Two years ago, there was a brutal car accident on the Taconic Parkway just a bit north of NYC. Eight people were killed in three cars because one of those cars was driving southbound in the northbound lane at approximately 70 mph. That’s 70 mph going the wrong way — you can imagine how terrifying that must have been for those going the correct way that tragic July day. Turns out the car driving the wrong way was filled with five children, four of whom died.
That car was driven by a woman named Diane Schuler, a cable company middle manager and housewife. Her daughter and three nieces — all of her brother’s children — were killed immediately; Schuler’s young son Brian survived. That was horrible enough but Schuler’s autopsy produced a new horror — she had consumed the equivalent of ten shots of vodka and had smoked marijuana while taking the kids from a family campground to her home in Long Island.
Schuler’s devastated family insisted that she was not an alcoholic and indeed, rarely touched alcohol. So it became a mystery — what happened during that drive? Were the toxicology tests correct? Was Diane a closet alcoholic? And what would make her put those children at risk?
Filmmaker Liz Garbus tackles this mystery in her HBO documentary “There’s Something Wrong with Aunt Diane.” The title comes from a statement one of Diane’s nieces made to her father on a cell phone call during that terrifying drive. The film has received mixed reviews and has come under fire because Garbus includes photographs of Diane taken just after she died in the accident.
I found the documentary compelling but more than that, it made me understand what most likely happened on that drive and, for me at least, snapped all the puzzle pieces into place. It’s clear for instance that Diane Schuler that day was in blinding pain from an abscessed tooth. It turns out she was afraid of dentists and kept avoiding treatment for that tooth. As a result, that tooth was killing her that morning. Her husband and others report that she constantly massaged the outside of her face to assuage the pain.
During that drive, Schuler stopped at a gas station (we see the video) asking for pain medication. They didn’t have the type she wanted and she continued on her way. At some point just past the Tappan Zee Bridge, she pulled over for awhile and it appears that it was there that she self-medicated by swigging vodka and smoking a joint. A vodka bottle was found in the car and relatives report that she used marijuana to help her sleep.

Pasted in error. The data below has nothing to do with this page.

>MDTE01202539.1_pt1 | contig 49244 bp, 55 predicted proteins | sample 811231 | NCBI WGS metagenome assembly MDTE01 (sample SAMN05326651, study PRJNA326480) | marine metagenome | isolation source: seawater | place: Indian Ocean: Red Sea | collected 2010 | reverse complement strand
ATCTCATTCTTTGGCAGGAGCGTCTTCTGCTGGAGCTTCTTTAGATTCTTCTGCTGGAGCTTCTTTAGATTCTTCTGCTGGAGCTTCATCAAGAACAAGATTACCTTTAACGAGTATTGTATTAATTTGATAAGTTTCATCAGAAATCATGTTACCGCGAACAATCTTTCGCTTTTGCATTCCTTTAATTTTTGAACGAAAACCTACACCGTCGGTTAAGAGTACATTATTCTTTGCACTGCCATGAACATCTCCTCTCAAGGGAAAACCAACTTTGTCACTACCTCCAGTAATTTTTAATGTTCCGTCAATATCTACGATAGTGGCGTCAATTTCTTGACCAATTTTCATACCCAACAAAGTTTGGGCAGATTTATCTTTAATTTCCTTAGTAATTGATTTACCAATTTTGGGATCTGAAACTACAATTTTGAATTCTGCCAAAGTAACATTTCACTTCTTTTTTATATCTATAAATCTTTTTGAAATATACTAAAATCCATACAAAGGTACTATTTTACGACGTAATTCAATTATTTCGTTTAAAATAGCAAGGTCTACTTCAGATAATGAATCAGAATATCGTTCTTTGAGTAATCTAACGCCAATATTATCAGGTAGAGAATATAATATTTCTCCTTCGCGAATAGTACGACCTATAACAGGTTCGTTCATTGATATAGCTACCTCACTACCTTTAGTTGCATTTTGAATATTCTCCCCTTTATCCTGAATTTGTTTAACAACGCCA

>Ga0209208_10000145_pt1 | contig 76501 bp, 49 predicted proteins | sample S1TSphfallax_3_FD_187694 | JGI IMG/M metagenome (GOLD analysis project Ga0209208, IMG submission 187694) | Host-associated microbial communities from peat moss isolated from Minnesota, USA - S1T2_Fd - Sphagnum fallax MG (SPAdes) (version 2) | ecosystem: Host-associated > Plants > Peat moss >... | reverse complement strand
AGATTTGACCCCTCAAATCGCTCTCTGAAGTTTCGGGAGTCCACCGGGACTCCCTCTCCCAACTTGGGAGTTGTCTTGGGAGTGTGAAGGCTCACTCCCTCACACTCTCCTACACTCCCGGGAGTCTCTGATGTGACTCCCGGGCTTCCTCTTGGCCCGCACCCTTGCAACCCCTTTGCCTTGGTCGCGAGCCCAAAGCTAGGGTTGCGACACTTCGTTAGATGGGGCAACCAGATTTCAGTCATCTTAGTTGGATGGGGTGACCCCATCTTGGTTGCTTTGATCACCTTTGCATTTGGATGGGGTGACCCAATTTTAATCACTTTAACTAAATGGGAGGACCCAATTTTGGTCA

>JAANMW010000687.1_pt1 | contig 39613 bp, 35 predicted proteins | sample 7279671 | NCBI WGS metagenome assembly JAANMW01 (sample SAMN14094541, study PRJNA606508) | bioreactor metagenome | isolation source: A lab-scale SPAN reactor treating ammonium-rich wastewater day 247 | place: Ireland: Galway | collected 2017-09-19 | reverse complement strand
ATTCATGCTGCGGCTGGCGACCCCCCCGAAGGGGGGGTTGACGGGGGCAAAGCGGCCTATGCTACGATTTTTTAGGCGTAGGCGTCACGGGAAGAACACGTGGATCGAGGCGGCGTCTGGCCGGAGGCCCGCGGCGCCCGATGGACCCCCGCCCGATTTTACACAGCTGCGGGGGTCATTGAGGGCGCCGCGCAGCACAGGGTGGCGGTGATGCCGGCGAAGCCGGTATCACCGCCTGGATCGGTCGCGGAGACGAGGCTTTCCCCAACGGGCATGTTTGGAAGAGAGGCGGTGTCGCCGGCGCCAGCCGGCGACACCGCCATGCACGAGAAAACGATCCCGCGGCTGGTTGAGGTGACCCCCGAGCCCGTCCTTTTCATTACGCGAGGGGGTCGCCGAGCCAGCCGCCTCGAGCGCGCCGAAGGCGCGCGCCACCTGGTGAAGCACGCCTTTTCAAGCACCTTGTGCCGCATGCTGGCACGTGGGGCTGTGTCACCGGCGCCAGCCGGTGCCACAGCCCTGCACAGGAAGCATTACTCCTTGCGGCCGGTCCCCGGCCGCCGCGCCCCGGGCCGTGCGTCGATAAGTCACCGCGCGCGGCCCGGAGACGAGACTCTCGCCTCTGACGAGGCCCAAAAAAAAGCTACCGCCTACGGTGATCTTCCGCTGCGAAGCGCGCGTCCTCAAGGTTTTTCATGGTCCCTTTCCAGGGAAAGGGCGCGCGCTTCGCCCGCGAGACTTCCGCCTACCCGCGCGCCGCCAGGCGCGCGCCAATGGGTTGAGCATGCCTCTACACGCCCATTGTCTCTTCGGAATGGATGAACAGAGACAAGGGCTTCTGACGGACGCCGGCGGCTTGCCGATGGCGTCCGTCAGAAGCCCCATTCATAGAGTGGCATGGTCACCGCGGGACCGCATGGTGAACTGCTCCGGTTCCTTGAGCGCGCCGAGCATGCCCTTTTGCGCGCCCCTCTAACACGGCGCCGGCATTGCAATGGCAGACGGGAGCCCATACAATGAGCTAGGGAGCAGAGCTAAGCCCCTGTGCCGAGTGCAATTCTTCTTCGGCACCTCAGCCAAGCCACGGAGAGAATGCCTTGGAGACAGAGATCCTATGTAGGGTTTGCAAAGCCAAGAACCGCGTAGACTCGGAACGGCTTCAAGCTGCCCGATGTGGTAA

Fortified with alcohol and grass, Schuler was clearly disoriented and very high, and tragically wound up driving the wrong way on the Taconic. Other witnesses in this fine documentary report how she was completely oblivious to their attempts to warn her she was going the wrong way. She just drove on to her death and wound up killing seven others.
It’s mind-boggling that something as seemingly inconsequential as an abscessed tooth could be the culprit for the chain of events that followed but it makes the most sense, more than anything else I’ve heard. It doesn’t mean that Schuler was an alcoholic — there is a lot of evidence to the contrary. It’s just that she was in tremendous pain. I don’t think anyone can know how painful an abscessed tooth can be unless you’ve had one yourself, as I have. The pain was so blinding that I sat as still as I could, afraid to move my fingers on my computer keyboard. I can’t imagine what it must have been like to drive with five children in a car with that type of pain.
But in the end, this tragedy was Diane Schuler’s fault — she had no business being on that road and help was already on the way as frantic relatives sped to the scene to take over the driving. Unfortunately for all, they got there too late.
[Footnote: In a truly mind-boggling development, Diane Schuler’s husband Daniel last week filed a lawsuit against the state charging that the highway was poorly designed; he also is suing his brother-in-law whose three daughters were killed in that crash charging that the brother in law was ‘vicariously liable’ because the minivan belonged to him. Read the comments attached this article to see how those lawsuits are being perceived.]